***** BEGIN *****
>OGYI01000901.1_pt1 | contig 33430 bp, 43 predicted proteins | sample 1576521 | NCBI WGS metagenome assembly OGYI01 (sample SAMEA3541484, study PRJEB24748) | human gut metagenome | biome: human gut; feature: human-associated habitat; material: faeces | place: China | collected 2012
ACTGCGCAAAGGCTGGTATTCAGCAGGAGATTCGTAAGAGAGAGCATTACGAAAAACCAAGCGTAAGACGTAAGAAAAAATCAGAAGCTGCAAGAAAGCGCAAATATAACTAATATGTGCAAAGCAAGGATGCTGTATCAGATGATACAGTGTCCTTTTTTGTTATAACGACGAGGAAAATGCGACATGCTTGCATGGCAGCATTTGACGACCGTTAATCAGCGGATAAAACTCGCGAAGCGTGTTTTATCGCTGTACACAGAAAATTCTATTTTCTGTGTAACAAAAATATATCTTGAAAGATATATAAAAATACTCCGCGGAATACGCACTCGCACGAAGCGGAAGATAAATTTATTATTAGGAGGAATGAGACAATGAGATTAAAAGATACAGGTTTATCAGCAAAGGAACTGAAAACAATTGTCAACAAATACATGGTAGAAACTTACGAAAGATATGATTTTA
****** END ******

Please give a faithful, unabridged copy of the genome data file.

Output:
>OGYI01000901.1_pt1 | contig 33430 bp, 43 predicted proteins | sample 1576521 | NCBI WGS metagenome assembly OGYI01 (sample SAMEA3541484, study PRJEB24748) | human gut metagenome | biome: human gut; feature: human-associated habitat; material: faeces | place: China | collected 2012
ACTGCGCAAAGGCTGGTATTCAGCAGGAGATTCGTAAGAGAGAGCATTACGAAAAACCAAGCGTAAGACGTAAGAAAAAATCAGAAGCTGCAAGAAAGCGCAAATATAACTAATATGTGCAAAGCAAGGATGCTGTATCAGATGATACAGTGTCCTTTTTTGTTATAACGACGAGGAAAATGCGACATGCTTGCATGGCAGCATTTGACGACCGTTAATCAGCGGATAAAACTCGCGAAGCGTGTTTTATCGCTGTACACAGAAAATTCTATTTTCTGTGTAACAAAAATATATCTTGAAAGATATATAAAAATACTCCGCGGAATACGCACTCGCACGAAGCGGAAGATAAATTTATTATTAGGAGGAATGAGACAATGAGATTAAAAGATACAGGTTTATCAGCAAAGGAACTGAAAACAATTGTCAACAAATACATGGTAGAAACTTACGAAAGATATGATTTTA